There is no ‘new system of motivation’—what was real about the principles of motivation in the caveman’s era is true today. Pink shifts from motivation, the science of learning, to talking about methods of ‘using’ motivational properties to get what is wanted. There is no Motivation 3.0 world that operates differently in this century because we need different behaviors. There is only motivation. Call it 1.0 or 3.0, if you wish.  What is needed is a clear understanding of the science of behavior, and how to arrange motivational systems, clearly understood, to produce the behaviors needed in complex settings. Pink says the “carrot and stick” approach worked well in the 20th century.  It never worked well—and it is no system of motivation.  It is a coercive technique of managing others that uses threat and fear to get what is wanted. It is based on a very faulty understanding of motivation as a way to accelerate and sustain human excellence. Many great things were accomplished in the 20th century but it wasn’t because businesses used rewards well.  Today, businesses still use concepts that produce inefficient and ineffective management practices.  I have documented some of these in my latest book, Oops: 13 Management Practices that Waste Time and Money.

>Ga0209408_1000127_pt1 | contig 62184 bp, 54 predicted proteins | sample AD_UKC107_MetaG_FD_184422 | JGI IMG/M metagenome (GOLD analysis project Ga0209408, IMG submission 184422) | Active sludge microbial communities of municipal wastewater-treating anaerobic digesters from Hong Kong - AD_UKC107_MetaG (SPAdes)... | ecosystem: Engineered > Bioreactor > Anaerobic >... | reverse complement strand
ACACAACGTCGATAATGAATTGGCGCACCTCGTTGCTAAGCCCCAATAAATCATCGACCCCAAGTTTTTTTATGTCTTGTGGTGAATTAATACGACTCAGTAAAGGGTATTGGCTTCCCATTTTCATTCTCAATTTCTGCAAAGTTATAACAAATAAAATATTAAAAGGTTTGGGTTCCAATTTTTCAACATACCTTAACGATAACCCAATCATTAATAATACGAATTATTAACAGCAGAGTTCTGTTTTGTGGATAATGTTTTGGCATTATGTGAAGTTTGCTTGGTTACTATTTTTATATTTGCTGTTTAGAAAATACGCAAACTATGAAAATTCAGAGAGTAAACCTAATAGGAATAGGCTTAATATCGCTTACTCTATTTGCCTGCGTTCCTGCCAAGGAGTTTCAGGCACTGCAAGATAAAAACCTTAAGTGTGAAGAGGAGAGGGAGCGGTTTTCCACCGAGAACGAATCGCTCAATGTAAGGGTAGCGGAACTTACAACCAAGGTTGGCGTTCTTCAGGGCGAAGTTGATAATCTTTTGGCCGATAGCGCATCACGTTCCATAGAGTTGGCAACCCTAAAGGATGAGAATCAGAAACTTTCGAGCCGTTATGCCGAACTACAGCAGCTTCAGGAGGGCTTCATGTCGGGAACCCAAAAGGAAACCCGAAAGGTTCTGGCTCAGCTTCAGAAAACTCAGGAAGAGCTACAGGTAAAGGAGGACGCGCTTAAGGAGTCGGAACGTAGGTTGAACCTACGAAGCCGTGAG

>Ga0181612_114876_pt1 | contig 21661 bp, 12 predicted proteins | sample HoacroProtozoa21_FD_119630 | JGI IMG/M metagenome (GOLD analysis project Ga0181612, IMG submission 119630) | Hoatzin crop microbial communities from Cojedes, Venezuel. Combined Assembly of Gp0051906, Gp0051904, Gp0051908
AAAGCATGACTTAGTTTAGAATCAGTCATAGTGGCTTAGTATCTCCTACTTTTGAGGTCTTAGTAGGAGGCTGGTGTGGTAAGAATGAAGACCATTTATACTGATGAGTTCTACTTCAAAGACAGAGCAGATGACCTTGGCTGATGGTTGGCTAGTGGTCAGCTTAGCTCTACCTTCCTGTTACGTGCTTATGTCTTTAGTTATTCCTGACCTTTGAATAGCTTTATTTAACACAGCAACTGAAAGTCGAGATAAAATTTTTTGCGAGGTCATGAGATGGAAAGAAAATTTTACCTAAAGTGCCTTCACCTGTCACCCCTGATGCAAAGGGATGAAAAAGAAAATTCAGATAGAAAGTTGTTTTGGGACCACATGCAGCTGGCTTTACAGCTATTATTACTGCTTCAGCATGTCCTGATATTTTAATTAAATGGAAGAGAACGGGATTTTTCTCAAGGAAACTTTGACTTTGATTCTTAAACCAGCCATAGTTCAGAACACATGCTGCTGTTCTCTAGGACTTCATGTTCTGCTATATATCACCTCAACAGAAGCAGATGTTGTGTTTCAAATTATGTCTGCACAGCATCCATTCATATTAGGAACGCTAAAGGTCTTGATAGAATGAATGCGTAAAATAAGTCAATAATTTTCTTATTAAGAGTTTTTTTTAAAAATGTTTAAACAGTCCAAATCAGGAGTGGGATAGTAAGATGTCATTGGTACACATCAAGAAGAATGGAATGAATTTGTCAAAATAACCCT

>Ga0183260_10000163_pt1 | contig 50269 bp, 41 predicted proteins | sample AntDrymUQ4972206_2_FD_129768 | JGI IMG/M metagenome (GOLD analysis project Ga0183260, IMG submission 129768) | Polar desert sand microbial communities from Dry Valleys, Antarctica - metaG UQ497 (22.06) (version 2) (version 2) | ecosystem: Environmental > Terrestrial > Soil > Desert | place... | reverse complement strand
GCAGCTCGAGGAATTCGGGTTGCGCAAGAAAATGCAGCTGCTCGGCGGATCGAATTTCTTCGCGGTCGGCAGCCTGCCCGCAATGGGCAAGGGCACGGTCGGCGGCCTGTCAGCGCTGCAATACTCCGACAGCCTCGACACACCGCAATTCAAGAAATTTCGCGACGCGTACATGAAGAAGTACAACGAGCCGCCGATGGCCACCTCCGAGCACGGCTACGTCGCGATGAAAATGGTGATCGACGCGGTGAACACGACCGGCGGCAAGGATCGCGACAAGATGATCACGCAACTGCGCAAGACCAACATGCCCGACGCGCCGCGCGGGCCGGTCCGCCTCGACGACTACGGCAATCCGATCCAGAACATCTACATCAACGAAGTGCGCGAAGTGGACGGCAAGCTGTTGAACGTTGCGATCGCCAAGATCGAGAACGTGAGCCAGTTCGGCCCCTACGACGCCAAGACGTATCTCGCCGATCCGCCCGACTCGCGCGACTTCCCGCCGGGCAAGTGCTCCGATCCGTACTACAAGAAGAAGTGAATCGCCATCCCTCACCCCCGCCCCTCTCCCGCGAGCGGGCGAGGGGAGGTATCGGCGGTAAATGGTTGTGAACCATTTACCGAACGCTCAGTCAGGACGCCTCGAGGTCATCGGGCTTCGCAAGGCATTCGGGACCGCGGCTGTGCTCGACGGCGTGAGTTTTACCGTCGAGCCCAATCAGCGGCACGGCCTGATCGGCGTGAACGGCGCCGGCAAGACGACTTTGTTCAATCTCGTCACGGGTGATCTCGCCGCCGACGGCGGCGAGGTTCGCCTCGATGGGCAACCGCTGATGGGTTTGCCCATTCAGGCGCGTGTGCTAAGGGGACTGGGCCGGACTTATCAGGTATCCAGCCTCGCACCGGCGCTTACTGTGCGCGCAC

Businesses did not use the science of behavior to design and manage processes, policies and management practices a thousand years ago and are still not doing it today.  There are new examples every day where catastrophic failures have been produced because business and government failed to use reinforcement and rewards properly.  Enron, the Wall Street bailouts and the economic stimulus did not work out as desired because of improperly designed contingencies of reinforcement. The motivational system that Pink advances ignores the science of behavior—a science that advances by increasing its understanding of the fundamentals -- the laws of behavior. Modern life has not changed the laws of behavior.  Have the laws of gravity been changed by modern life?  Did quantum physics change gravity? Do some objects respond to Physics 1.0 (Newtonian) and others only to Physics 3.0 (Quantum Physics)?  The laws of gravity haven’t changed and the laws of human behavior have not changed either.